Strap in, folks, this is going to be a wild ride.

Not really. It’s more development talk, so it’s about as wild as a walk in the park, which this project is turning out not to be.

I have mentioned that a lot of otherwise simple development tasks seem to take me longer than it would competent developers, and this round is no exception. Let me set the scene:

I am at the point in the Project Galaxy…project…that I need to start working with Colyseus as nature intended. In order to do that, I need to define “rooms”. Each sector in the galaxy is a single room, so in order to get a player into a room, and to let a player move between rooms, I need the sector data defined in the database.

Way Back When, I had written code that generates “a galaxy” with [X,Y] total sectors, and in each sector, up to 8 planets of different types. Some of those planets might have stations which the player will be able to dock with. All of this is air-quotes-procedurally generated-air-quotes in the most painfully simple way possible. Since I have written and re-written this for several different platforms, I wasn’t about to reinvent the wheel, but the question is: how do I adapt this one-time “big bang” for this current attempt at the game?

Naturally this is a sensitive piece of code. I don’t want it to be publicly available so some hacker can find an API endpoint and trigger a galactic Armageddon after the game has been started. Since the process deals with the initialization of data and doesn’t have any effect on the running game, I had originally thought it would be Wise to sequester access via a desktop app (hence the previous post), but that turned out to be a nightmare.

Instead, I fell back on Nodejs and React. I have my custom database connector code, which is working well, and my Last Known Good big bang code was Javascript anyway, so it was a short hop between what did work and what does work. In the process, I learned a few things.

Server Sent Events

I hate myself for only discovering this now.

Javascript has a native feature called EventSource. This ‘lil chestnut is a middle-finger to the stateless web; by providing an endpoint, a connection will be maintained to a server and a listener can be set up to accept and deal with messages from said server.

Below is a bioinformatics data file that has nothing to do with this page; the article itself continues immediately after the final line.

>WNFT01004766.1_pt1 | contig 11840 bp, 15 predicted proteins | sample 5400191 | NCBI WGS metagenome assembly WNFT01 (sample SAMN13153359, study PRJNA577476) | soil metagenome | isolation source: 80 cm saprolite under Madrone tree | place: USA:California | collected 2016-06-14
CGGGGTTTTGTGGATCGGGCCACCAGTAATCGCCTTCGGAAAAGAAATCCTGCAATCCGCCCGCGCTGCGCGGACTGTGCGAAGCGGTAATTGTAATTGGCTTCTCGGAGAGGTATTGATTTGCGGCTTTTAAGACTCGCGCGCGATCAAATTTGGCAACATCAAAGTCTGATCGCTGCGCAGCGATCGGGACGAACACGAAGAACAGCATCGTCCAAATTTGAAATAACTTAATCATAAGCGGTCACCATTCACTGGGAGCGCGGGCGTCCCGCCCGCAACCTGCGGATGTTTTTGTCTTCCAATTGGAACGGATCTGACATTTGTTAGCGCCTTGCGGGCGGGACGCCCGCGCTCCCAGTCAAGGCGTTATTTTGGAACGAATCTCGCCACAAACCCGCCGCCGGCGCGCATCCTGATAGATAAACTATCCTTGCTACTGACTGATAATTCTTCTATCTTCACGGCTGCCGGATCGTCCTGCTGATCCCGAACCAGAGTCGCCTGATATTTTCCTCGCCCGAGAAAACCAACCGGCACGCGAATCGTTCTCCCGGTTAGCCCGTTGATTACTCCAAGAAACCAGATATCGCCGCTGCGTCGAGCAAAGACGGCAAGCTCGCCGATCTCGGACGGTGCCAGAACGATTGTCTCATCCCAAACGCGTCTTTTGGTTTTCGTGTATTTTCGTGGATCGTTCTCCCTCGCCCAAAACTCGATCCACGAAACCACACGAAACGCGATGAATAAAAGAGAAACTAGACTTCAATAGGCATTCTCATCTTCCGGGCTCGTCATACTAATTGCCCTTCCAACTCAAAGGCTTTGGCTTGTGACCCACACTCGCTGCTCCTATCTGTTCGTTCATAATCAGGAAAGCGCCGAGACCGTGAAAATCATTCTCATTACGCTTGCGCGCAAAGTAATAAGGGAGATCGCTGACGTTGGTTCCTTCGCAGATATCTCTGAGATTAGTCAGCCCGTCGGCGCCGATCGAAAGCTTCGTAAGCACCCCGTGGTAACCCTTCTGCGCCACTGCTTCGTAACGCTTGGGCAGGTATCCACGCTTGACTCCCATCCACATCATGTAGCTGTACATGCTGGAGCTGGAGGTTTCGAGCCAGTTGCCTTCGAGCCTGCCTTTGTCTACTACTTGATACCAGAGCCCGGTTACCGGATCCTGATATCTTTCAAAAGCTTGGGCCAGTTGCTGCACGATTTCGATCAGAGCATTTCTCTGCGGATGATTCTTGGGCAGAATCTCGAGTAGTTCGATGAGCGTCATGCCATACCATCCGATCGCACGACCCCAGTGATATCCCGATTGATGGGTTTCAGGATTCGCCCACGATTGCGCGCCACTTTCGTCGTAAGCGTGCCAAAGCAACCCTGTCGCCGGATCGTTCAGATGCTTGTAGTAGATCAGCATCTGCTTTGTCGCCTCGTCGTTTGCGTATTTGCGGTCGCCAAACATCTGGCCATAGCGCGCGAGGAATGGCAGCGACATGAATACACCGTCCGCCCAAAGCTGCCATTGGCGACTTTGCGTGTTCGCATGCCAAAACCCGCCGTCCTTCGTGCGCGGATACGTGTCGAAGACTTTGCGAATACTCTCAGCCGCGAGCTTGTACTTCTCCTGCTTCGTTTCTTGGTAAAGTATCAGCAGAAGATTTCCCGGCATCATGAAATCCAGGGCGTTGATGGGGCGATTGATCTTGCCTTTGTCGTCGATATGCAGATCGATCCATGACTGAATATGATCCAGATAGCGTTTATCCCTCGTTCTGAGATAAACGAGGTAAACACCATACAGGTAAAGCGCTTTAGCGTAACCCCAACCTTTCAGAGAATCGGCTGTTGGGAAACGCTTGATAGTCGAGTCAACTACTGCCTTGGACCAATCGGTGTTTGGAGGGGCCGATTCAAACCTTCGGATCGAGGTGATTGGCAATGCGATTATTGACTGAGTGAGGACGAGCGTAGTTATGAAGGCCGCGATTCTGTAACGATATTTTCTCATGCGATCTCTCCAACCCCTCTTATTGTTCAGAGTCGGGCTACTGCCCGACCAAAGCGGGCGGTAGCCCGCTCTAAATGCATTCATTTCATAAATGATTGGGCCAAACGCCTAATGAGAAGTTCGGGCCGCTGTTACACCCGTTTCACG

const events = new EventSource('http://MYSERVER/ENDPOINT');
events.onmessage = (event) =>{

     //Parse to get a string message from the server.

On the server, we have a little more work to do. I am using ExpressJS with Node, so I have written some middleware that accepts all traffic at a specific endpoint and passes it through the handler.

module.exports = bigBangEventsRouter.get('/:cmd', (req: any, res: any, next: any)=>{

    if (req.params.cmd === "do-it"){
        //Required headers
        const headers = {
            'Content-Type': 'text/event-stream',
            'Connection': 'keep-alive'

        res.writeHead(200, headers);

        //DO STUFF

        //Any time I need to send a message, I encode it like this:
        res.write('data: THIS IS MY MESSAGE\n\n');

Those headers tell the client to keep listening for event-stream content by keeping the connection alive.

The ramifications for this are pretty amazing. In fact, I have a project at work that can totally benefit from this, and I will be looking at how to integrate this into that project.

Layouts Galore

Originally, I had just wanted this app to perform the big bang on the universe, but then I thought about it and realized I’d probably have to do some massaging of the data once the procedural generation was complete. For example, I’d need a way to ensure that all systems are linked via jump gate. While I could (and plan to) write some sanity code to check this, being able to manipulate the data to “clean up” situations where content is bulking up in one corner of the galaxy when others are more anemic.

Long Ago I found a UI package called Golden Layout, and to say that I was enamored would be an understatement.

Golden Layout allows for the compartmentalization of content inside panels which can be dragged and dropped, docked, maximized and minimized, added and removed. For a dashboard style project, it’s very slick and extremely powerful.

It also sucks for React. A while back I read that they were dropping React support, but I didn’t find that disclaimer this time around. I tried implementing it with my project, but it simply did not work.

I found another option back when I learned GL was dropping React, called FlexLayout.

It works almost exactly like Golden Layout, but isn’t as attractive out of the box, but that’s Ok because it’s designed to work with React and it was fairly simple to implement once I wrapped my head around the JSON design paradigm. It does present a challenge in getting reactions from panels based on actions taken in other panels, but I do have a big bang system in place that works really well already.

The list items above are sent from the Node server to the client via the Server Sent Events system, and they come through in real-time (not at the end of the entire process), so I’m pretty happy with the results this far.


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